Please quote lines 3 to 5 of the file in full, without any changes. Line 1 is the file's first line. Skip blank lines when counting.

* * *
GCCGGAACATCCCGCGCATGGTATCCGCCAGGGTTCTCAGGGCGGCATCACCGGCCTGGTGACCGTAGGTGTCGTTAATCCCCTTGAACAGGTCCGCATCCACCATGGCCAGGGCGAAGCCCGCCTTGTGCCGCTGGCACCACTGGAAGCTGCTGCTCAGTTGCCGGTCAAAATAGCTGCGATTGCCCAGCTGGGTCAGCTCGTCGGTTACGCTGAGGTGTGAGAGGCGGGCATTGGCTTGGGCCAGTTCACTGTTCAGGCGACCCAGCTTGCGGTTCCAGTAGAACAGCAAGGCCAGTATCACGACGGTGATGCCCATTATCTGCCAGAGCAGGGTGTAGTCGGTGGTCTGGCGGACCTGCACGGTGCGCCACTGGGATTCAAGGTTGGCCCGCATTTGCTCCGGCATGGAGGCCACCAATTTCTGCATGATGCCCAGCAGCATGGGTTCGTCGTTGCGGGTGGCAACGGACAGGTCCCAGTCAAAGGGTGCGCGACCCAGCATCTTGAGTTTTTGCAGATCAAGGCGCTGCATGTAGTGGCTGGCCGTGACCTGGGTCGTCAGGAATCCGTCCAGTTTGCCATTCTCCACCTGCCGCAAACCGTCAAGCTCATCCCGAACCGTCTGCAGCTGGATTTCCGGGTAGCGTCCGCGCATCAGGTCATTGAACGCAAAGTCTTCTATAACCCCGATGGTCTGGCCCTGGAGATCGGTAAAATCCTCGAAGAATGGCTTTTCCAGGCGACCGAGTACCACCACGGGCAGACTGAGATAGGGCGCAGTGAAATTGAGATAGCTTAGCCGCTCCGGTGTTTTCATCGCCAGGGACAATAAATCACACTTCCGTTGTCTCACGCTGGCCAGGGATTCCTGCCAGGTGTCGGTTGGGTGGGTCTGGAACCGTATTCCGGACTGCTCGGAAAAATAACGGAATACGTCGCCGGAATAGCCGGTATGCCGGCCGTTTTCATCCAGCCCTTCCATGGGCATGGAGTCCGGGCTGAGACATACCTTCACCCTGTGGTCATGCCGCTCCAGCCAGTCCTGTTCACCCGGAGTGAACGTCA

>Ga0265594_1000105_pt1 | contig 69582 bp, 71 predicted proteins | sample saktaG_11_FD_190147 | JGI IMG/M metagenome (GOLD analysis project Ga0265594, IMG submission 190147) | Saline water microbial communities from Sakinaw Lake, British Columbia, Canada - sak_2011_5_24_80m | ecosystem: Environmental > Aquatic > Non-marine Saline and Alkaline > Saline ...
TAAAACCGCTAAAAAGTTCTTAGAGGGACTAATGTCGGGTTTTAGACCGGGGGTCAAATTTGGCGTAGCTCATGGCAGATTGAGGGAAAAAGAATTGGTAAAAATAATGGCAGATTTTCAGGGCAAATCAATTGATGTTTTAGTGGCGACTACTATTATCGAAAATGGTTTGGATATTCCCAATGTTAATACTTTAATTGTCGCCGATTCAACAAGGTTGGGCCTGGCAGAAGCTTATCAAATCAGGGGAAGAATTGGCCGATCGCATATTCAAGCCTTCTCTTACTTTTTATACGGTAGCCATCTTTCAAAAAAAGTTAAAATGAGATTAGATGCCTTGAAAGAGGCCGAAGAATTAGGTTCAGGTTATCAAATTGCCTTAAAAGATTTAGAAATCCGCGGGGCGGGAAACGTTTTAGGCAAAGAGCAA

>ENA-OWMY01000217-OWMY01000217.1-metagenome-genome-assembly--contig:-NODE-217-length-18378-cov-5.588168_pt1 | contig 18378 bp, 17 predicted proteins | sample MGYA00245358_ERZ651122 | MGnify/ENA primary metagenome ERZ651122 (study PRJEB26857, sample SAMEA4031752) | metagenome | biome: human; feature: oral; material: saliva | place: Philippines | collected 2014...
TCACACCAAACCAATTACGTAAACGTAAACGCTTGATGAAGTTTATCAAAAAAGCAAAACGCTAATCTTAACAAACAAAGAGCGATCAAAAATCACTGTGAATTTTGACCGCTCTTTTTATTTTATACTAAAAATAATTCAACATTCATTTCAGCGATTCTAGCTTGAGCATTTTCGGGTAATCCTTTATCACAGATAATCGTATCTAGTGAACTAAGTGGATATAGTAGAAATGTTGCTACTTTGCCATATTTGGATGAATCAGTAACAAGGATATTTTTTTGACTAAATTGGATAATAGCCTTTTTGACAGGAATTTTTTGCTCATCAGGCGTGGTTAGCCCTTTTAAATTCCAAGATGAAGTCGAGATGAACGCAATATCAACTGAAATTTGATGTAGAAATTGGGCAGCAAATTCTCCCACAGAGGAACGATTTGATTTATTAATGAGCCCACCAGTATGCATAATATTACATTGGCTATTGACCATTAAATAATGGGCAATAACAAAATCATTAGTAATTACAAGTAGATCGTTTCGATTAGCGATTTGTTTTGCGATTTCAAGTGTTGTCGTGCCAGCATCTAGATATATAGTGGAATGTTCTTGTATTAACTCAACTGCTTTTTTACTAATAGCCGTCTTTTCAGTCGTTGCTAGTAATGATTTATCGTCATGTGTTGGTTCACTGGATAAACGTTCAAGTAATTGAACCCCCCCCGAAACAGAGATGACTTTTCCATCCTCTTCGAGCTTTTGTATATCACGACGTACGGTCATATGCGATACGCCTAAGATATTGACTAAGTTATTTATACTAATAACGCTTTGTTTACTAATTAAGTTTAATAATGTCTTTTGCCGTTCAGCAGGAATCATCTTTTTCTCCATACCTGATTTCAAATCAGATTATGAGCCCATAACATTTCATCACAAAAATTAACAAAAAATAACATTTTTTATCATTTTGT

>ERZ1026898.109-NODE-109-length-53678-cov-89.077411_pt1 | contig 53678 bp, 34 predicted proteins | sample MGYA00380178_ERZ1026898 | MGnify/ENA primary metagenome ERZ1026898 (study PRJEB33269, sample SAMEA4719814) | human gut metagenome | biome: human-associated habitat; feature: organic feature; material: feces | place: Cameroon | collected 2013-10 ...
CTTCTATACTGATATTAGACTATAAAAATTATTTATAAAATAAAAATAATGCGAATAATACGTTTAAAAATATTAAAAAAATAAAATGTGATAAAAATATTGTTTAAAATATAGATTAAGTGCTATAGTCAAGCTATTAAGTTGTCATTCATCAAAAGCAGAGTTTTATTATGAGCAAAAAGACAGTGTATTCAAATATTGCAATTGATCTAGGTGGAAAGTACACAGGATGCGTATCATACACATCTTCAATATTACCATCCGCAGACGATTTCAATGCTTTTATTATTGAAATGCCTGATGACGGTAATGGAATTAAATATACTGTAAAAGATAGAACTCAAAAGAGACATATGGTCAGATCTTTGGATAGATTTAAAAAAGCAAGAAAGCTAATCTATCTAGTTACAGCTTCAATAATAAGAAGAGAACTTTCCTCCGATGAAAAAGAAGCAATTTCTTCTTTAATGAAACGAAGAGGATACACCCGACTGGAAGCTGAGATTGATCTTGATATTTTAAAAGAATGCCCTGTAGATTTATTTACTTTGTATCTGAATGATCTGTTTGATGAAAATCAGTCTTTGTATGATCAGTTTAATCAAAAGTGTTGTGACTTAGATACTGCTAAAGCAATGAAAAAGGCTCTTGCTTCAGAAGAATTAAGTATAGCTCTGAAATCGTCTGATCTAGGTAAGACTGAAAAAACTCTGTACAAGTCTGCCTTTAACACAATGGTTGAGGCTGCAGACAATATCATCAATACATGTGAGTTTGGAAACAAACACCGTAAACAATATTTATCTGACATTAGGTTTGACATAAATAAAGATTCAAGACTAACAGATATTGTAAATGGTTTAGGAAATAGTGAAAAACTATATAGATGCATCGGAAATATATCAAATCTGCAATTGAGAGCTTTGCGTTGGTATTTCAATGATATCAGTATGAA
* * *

TAAAACCGCTAAAAAGTTCTTAGAGGGACTAATGTCGGGTTTTAGACCGGGGGTCAAATTTGGCGTAGCTCATGGCAGATTGAGGGAAAAAGAATTGGTAAAAATAATGGCAGATTTTCAGGGCAAATCAATTGATGTTTTAGTGGCGACTACTATTATCGAAAATGGTTTGGATATTCCCAATGTTAATACTTTAATTGTCGCCGATTCAACAAGGTTGGGCCTGGCAGAAGCTTATCAAATCAGGGGAAGAATTGGCCGATCGCATATTCAAGCCTTCTCTTACTTTTTATACGGTAGCCATCTTTCAAAAAAAGTTAAAATGAGATTAGATGCCTTGAAAGAGGCCGAAGAATTAGGTTCAGGTTATCAAATTGCCTTAAAAGATTTAGAAATCCGCGGGGCGGGAAACGTTTTAGGCAAAGAGCAA

>ENA-OWMY01000217-OWMY01000217.1-metagenome-genome-assembly--contig:-NODE-217-length-18378-cov-5.588168_pt1 | contig 18378 bp, 17 predicted proteins | sample MGYA00245358_ERZ651122 | MGnify/ENA primary metagenome ERZ651122 (study PRJEB26857, sample SAMEA4031752) | metagenome | biome: human; feature: oral; material: saliva | place: Philippines | collected 2014...
TCACACCAAACCAATTACGTAAACGTAAACGCTTGATGAAGTTTATCAAAAAAGCAAAACGCTAATCTTAACAAACAAAGAGCGATCAAAAATCACTGTGAATTTTGACCGCTCTTTTTATTTTATACTAAAAATAATTCAACATTCATTTCAGCGATTCTAGCTTGAGCATTTTCGGGTAATCCTTTATCACAGATAATCGTATCTAGTGAACTAAGTGGATATAGTAGAAATGTTGCTACTTTGCCATATTTGGATGAATCAGTAACAAGGATATTTTTTTGACTAAATTGGATAATAGCCTTTTTGACAGGAATTTTTTGCTCATCAGGCGTGGTTAGCCCTTTTAAATTCCAAGATGAAGTCGAGATGAACGCAATATCAACTGAAATTTGATGTAGAAATTGGGCAGCAAATTCTCCCACAGAGGAACGATTTGATTTATTAATGAGCCCACCAGTATGCATAATATTACATTGGCTATTGACCATTAAATAATGGGCAATAACAAAATCATTAGTAATTACAAGTAGATCGTTTCGATTAGCGATTTGTTTTGCGATTTCAAGTGTTGTCGTGCCAGCATCTAGATATATAGTGGAATGTTCTTGTATTAACTCAACTGCTTTTTTACTAATAGCCGTCTTTTCAGTCGTTGCTAGTAATGATTTATCGTCATGTGTTGGTTCACTGGATAAACGTTCAAGTAATTGAACCCCCCCCGAAACAGAGATGACTTTTCCATCCTCTTCGAGCTTTTGTATATCACGACGTACGGTCATATGCGATACGCCTAAGATATTGACTAAGTTATTTATACTAATAACGCTTTGTTTACTAATTAAGTTTAATAATGTCTTTTGCCGTTCAGCAGGAATCATCTTTTTCTCCATACCTGATTTCAAATCAGATTATGAGCCCATAACATTTCATCACAAAAATTAACAAAAAATAACATTTTTTATCATTTTGT